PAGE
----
Dell, $5.99, ISBN 0-440-23567-7
Historical Romance, 1999
Note: this book is reviewed together with the second installment, because it makes sense to do so.
Kathleen Givens’s Kilgannon revolves around the courtship and marriage of Highland laird Alexander MacGannon of Kilgannon and Mary Lowell, an English debutante. Kilgannon describes their courtship, which is cemented after Alex saves her from an assault by his rivals. They wed, move to Kilgannon where Mary charms Alex’s two children from his previous marriage and adapt to life in the highlands. But lo, the Jacobite uprising soon sweep Scotland and the book ends with Mary weeping as Alex marches off to the sunset all set for war.
In The Wild Rose of Kilgannon, Alex is captured by the English and is tried for treason. Mary turns to her former suitor and starts a campaign to save Alex. Or a death-watch probably, as Alex’s chance of salvation gets slimmer and slimmer with the turning of the pages. Let me put on my best melodrama voice. Can love triumph?
Kilgannon is a better-than-average read, which is impressive for a debut author. When I read it, I thought the relationship was somewhat underbaked; these two people hardly know each other and they traded “I love you!” too easily and too early in the book. Never mind, I thought, perhaps their love would be tested by fire and steel in the next book, so I put that niggling doubt away. Mary’s a rather wishy-washy woman with her convictions, and Alex is rather inscrutable, thanks to the “I said this, I did this” style of writing – it’s all told by Mary to me. However, somehow I grew to care about these two people. There’s an easy charm, I must admit, of watching these two fall in love so easily and their life together. When I put down this book, it was all I can do not to start with the next book right away.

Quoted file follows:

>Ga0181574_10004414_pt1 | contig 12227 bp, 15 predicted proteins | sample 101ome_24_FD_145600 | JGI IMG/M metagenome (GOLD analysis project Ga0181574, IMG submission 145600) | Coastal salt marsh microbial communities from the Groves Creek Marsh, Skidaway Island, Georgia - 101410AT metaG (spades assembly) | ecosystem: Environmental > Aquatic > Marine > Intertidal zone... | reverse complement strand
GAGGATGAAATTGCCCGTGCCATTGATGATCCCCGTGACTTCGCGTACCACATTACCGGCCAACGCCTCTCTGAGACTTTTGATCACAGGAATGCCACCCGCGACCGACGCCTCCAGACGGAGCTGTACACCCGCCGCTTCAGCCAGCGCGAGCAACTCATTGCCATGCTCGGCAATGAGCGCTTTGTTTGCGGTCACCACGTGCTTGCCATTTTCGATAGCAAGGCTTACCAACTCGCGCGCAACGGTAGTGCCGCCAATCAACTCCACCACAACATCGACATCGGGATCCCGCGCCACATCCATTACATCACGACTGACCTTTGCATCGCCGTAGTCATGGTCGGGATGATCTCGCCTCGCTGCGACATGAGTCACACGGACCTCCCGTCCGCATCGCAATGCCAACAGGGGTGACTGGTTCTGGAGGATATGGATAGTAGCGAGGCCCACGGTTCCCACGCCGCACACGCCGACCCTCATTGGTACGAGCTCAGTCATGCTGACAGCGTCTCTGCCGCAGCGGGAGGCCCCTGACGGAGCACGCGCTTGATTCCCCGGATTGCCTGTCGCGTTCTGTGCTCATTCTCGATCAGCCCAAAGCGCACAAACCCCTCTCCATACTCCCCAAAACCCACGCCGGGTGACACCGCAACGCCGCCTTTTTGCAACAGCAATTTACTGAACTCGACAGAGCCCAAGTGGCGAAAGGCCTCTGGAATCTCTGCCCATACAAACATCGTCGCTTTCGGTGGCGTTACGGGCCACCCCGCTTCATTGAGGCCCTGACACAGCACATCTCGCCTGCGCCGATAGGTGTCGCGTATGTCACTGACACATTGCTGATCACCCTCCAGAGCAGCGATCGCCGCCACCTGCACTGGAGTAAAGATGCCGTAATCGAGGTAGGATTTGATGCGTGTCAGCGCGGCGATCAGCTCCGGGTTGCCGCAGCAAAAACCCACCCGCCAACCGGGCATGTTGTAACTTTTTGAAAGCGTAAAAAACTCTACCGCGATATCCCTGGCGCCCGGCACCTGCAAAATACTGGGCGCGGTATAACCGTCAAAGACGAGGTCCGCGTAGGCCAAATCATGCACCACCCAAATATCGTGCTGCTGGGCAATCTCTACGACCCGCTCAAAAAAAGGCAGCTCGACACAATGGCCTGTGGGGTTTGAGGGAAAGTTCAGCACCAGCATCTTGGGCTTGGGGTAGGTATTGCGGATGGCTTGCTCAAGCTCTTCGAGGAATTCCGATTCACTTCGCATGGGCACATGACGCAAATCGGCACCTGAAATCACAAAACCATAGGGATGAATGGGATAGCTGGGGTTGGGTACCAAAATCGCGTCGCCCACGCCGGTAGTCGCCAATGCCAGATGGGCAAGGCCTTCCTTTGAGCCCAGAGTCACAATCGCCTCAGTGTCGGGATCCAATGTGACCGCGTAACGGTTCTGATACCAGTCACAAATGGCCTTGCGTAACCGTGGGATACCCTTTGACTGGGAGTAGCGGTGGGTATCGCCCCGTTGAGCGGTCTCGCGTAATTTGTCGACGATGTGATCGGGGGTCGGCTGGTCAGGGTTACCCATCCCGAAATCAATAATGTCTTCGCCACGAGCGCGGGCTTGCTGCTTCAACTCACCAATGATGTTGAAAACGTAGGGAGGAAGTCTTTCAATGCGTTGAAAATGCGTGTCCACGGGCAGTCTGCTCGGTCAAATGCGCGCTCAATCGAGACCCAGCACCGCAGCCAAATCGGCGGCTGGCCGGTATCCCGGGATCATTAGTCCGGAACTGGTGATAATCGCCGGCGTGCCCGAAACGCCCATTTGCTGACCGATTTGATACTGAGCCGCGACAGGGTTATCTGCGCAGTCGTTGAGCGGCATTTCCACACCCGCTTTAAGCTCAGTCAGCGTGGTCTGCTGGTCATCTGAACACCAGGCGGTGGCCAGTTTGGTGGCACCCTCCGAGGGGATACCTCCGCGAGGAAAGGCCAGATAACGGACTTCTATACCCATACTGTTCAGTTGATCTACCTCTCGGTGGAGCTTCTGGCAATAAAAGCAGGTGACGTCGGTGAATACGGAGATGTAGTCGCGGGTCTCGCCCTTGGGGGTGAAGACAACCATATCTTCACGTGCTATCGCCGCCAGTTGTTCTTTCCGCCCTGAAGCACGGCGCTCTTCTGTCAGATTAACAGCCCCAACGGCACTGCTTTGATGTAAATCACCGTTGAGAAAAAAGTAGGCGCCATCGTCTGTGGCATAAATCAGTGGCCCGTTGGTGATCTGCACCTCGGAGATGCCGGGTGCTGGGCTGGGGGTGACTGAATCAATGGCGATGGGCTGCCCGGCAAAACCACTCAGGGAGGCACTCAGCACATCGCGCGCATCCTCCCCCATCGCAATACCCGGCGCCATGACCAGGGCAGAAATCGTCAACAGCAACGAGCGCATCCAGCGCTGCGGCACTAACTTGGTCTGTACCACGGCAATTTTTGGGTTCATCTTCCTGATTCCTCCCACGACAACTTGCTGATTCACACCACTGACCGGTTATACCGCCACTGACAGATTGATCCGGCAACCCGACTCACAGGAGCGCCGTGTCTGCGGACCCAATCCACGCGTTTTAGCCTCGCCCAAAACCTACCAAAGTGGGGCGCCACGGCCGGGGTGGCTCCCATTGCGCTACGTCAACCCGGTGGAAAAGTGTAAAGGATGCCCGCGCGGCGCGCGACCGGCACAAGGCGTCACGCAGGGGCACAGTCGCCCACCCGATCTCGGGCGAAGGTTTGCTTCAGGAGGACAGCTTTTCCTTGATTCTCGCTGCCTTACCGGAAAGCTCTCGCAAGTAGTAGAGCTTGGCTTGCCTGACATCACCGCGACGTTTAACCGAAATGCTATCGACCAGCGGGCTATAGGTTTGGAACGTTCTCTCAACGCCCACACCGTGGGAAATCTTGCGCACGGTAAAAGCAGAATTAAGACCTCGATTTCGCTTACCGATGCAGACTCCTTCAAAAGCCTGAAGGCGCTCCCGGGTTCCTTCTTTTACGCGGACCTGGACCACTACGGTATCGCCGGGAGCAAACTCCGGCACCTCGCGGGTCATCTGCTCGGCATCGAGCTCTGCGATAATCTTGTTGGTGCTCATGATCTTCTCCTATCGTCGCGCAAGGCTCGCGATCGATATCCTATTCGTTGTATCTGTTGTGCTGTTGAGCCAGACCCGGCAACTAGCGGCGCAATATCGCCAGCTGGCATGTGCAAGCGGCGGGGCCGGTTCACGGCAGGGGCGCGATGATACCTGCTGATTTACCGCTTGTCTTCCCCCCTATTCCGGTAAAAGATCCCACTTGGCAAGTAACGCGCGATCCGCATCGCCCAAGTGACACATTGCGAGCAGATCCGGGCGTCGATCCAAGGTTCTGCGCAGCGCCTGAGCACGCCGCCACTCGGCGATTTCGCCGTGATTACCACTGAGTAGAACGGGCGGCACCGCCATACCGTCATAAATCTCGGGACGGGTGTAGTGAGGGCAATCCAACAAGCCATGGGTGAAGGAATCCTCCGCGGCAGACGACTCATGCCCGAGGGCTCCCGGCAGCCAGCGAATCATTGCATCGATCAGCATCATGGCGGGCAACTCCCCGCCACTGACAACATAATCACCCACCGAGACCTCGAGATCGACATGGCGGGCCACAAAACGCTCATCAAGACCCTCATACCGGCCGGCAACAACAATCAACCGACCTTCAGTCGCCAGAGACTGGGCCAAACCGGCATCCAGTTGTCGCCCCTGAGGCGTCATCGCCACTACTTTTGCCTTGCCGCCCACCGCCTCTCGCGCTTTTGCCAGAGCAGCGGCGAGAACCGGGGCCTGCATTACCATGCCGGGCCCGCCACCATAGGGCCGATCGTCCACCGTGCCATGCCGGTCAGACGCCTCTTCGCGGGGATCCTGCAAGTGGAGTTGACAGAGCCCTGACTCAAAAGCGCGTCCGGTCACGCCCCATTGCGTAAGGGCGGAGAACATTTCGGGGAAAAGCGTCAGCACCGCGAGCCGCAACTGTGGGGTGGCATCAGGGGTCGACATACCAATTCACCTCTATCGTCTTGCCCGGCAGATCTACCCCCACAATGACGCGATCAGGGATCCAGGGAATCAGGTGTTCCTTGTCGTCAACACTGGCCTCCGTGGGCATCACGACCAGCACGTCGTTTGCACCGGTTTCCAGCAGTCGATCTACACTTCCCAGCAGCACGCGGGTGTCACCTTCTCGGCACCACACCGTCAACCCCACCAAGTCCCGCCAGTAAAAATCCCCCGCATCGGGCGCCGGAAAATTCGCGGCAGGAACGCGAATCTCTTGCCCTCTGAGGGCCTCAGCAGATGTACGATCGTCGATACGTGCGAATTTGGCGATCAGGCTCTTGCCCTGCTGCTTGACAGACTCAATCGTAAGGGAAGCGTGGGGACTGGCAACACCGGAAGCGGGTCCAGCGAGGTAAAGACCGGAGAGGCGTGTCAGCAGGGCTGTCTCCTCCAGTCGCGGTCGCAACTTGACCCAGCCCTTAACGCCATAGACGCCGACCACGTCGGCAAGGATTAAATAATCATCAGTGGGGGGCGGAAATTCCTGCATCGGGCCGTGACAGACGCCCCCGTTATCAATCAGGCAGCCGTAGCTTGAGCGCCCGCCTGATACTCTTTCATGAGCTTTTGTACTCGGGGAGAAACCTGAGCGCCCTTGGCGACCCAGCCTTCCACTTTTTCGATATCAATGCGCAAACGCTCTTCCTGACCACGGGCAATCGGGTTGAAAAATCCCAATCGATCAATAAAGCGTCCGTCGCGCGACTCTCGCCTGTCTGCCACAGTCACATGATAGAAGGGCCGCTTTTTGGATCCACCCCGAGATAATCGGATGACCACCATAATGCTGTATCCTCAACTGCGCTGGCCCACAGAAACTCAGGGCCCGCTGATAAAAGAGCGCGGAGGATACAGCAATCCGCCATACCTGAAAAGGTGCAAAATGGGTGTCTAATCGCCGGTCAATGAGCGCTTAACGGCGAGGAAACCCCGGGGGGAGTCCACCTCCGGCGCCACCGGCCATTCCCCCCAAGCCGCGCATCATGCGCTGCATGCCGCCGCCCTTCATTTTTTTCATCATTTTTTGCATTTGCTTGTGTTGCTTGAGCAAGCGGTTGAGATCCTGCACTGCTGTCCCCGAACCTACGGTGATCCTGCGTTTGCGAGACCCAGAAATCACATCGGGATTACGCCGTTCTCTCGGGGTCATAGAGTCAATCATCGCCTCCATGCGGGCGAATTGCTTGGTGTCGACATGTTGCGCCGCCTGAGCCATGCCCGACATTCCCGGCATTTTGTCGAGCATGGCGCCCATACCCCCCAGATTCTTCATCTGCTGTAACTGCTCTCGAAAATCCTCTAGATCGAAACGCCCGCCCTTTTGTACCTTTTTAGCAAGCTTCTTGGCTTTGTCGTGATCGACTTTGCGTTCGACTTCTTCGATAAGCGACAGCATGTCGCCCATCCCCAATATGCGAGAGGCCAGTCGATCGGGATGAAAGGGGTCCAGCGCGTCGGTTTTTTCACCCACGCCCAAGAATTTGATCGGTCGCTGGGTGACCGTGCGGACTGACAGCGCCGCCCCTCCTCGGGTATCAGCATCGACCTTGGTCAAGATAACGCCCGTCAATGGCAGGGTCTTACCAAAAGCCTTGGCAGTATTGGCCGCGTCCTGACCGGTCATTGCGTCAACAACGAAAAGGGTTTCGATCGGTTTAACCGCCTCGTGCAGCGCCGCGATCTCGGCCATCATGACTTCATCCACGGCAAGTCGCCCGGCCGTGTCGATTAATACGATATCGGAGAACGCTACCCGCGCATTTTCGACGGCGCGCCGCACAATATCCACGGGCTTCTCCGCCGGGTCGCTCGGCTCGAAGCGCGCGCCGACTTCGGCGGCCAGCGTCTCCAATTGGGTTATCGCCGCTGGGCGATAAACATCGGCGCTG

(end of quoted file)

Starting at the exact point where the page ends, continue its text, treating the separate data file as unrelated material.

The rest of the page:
The Wild Rose of Kilgannon is where all the minor irritants began to pile up to cause a big mountain that really hindered my enjoyment. Alex was captured. Alex was rotting in the cell. It was Alex, not Mary, who was probably suffering all sorts of inner demons. Why on earth was I subjected to Mary’s constant prattling and hand-wringing and weeping? There was so much I can read about a grieving wife before my eyes began to glaze over. I could accept the long separation, but I really wished I could read something about Alex instead of Mary’s waiting in this place or that house and worrying and begging Alex to give up his cause again and again.
In this case, the usage of a single point of view really choked the story. This one is monotonous and repetitious, a pity as it is actually stronger in terms of plotting, and thus it has the potential to be the more emotionally satisfying story of the two. Too bad the execution wasn’t up to par.
Oh, and one really personal peeve with The Wild Rose of Kilgannon: whenever these two get to meet, it’s non-stop “I love you. I love you forever. I love you. I love you. I LOVE YOU!” I know, they’re grieving, and people don’t use thesauruses when they are grieving. But I can’t help it: this becomes really grating after a while.
The whole series starts out promising, but ends with a bit of a whimper.